The transmitting layer 2 and the receiving layer 3 are mounted on the carried body 1 by means of hybrid techniques. The transmitting layer 2 has, on the surface which is remote from the receiving layer 3, an electrical connection contact or electrode means 10 for a transmitter amplifier 4. Electrical high-frequency pulses are thus supplied via this transmitter amplifier 4 to the transmitting layer 2 for exciting the transmitting layer 2 for the purpose of emitting ultrasonic pulses. There is interposed between the receiving layer 3 and the transmitting layer 2 electrical contact means or electrode means 11, for example a thin contact layer or conductive tracks provided by means of printed circuit techniques, which provides an electrical receiving connection for a receiver amplifier 6 for echo pulses which are received by the receiving layer 3. A switch 5 is disposed in parallel with the receiver amplifier 6, with which, at the instance of transmission, the receiver amplifier 6 can be short-circuited. In this case, there is ground potential at the electrode means 11, between the transmitting layer 2 and the receiving layer 3. Finally, the receiving layer 3 also has an electrical connection 7 for supplying ground potential to electrode means 12 on the surface which is remote from the transmitting layer 2.

FIG. 2 shows a modification of the transducer of FIG. 1. This transducer, as in that of FIG. 1, again comprises a carrier body 1, a transmitting layer 2 and a receiving layer 3 with electrode means 10 and 12, constructed using hybrid techniques. In comparison with the transducer of FIG. 1, however, component parts 8 of a receiving circuit, more particularly a receiver amplifier, are incorporated in an integrated circuit type of construction between the transmitting layer 2 and the receiving layer 3 in a sandwich method of construction. An electrode means indicated at 11' may be coupled with the input of receiver amplifier 8. This results in a particularly compact type of construction. Electrical connection with the output of the component parts 8 between the transmitting layer 2 and the receiving layer 3 takes place via a signal line 9. An electrode means may be provided at 14, if desired, for selective grounding by means of a switch such as 5, FIG. 1, at the instant of transmission. Such layers 11' and 14 would be insulated from the semiconductor material forming components 8.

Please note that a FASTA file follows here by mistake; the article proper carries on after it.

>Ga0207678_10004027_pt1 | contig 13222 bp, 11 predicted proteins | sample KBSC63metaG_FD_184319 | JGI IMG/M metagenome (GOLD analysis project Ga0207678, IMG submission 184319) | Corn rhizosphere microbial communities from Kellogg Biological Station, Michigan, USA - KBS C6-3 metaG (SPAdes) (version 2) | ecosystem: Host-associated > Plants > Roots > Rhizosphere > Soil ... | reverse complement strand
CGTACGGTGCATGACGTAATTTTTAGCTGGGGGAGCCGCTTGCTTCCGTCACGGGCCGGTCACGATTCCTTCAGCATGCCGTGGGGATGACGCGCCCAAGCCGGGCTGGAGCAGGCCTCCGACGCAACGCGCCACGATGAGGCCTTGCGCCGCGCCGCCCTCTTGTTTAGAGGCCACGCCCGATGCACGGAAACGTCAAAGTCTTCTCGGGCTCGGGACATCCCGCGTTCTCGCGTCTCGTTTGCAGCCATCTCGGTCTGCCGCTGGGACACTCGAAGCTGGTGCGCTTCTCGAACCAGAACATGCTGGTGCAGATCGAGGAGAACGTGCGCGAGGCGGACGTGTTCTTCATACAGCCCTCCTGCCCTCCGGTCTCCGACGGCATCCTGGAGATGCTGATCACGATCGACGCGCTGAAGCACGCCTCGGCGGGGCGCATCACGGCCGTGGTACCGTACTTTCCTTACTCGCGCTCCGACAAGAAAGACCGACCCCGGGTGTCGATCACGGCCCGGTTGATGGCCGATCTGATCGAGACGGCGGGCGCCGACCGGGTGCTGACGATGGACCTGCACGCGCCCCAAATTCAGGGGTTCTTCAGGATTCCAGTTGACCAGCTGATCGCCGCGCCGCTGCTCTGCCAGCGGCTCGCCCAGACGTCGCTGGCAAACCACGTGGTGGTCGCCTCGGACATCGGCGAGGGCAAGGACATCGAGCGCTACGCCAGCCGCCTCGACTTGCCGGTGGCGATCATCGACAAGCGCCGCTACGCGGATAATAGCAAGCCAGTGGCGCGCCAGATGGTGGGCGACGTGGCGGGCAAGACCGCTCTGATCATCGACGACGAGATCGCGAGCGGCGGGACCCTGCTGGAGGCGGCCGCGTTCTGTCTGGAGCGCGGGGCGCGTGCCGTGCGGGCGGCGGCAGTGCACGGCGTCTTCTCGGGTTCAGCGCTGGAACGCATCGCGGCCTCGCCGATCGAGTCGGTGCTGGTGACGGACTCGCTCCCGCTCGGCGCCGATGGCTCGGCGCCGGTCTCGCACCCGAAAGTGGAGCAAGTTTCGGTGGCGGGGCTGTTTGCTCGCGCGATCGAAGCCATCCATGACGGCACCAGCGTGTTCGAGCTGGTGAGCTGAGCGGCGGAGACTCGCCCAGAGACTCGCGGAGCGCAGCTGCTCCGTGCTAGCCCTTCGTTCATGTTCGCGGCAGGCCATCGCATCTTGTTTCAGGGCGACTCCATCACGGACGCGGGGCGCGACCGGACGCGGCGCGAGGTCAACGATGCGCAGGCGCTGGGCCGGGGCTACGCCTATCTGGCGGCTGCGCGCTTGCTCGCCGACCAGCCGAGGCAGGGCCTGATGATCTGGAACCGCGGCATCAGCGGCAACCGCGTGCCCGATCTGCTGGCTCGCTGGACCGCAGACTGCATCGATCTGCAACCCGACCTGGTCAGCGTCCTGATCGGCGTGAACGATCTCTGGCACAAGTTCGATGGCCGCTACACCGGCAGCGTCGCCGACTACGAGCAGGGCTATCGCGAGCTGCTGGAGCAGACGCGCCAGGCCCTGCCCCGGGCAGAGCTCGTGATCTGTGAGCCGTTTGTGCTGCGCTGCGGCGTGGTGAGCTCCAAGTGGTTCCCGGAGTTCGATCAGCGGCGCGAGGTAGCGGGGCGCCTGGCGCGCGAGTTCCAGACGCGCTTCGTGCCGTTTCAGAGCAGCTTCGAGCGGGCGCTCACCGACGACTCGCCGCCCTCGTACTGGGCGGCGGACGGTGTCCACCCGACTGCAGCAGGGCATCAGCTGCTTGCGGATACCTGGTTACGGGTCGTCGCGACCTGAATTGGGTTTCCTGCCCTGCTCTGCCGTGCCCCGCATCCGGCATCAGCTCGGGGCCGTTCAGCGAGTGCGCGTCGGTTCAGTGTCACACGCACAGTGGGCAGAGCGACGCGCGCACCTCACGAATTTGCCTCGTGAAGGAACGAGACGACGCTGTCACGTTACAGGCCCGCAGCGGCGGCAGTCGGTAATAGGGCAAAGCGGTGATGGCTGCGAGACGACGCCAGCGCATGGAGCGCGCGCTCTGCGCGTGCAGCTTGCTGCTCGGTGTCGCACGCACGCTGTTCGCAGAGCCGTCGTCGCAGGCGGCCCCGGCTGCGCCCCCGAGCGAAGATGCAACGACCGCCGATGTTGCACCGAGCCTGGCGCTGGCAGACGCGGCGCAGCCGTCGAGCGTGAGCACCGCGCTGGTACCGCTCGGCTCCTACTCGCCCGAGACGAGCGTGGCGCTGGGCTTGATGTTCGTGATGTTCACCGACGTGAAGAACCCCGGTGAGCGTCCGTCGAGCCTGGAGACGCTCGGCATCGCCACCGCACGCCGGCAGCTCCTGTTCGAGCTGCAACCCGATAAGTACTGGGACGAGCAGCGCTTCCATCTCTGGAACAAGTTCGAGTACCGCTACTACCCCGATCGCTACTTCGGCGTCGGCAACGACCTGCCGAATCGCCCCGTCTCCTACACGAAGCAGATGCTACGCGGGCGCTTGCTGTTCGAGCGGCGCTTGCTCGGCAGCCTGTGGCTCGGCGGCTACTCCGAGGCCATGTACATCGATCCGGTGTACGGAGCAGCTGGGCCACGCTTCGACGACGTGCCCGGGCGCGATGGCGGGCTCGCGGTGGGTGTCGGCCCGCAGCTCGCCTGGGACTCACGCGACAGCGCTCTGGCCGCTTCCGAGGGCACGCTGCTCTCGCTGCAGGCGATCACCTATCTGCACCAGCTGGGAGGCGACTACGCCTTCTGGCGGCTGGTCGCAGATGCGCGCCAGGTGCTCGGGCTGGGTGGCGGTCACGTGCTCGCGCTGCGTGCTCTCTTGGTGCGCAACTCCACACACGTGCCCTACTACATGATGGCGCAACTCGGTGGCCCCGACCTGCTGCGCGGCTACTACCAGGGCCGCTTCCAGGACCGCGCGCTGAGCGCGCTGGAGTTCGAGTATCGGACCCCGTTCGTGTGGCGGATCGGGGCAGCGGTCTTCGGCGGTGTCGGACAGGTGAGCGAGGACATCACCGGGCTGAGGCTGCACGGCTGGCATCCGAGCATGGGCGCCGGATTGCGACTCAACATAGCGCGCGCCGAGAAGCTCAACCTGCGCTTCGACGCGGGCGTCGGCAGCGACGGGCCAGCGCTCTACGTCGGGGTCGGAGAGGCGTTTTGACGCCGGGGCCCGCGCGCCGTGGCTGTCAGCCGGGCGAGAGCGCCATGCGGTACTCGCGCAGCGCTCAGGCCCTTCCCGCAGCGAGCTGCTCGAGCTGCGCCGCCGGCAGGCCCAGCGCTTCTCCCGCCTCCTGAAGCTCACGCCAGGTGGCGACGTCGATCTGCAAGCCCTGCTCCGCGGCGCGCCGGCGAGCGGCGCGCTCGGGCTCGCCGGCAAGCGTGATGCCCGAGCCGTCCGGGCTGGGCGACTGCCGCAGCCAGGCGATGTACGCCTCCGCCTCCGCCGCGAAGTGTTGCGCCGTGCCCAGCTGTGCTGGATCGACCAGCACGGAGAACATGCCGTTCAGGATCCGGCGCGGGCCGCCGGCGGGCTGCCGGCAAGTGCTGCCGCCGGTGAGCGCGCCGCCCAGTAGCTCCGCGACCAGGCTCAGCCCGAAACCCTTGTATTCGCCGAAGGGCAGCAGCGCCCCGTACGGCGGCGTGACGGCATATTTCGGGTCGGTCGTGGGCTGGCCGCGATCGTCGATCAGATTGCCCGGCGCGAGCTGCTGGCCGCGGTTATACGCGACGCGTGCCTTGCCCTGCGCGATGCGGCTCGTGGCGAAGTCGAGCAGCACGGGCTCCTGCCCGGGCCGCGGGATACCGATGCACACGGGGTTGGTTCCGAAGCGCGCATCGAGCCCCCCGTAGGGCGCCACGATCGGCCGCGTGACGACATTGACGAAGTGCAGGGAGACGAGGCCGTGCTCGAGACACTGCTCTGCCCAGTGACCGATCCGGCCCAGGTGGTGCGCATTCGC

The ultrasonic transducers shown only in cross section in FIGS. 1 and 2 are preferably each in the form of a cuboid. Arrays of transducers could be used, for example transducer arrays having the individual elements arranged in the form of a matrix. The form of the entire arrangement can again be optionally in the form of a cuboid or even round or the like. Correspondingly, arrays of transducers with a fine division of the individual elements could be used.

It will be apparent that many modifications and variations may be effected without departing from the scope of the novel concepts and teachings of the present invention.

The following is included by way of explanation of the background of the invention and to identify publications disclosing exemplary hybrid techniques and integrated circuit techniques for implementing the illustrated embodiments. Such publications are also incorporated herein by reference, by way of background.

The invention relates to an ultrasonic transducer comprising a transmitting layer of material having a relatively high dielectric constant and high acoustic impedance, and a receiving layer of material having a relatively low dielectric constant and low acoustic impedance.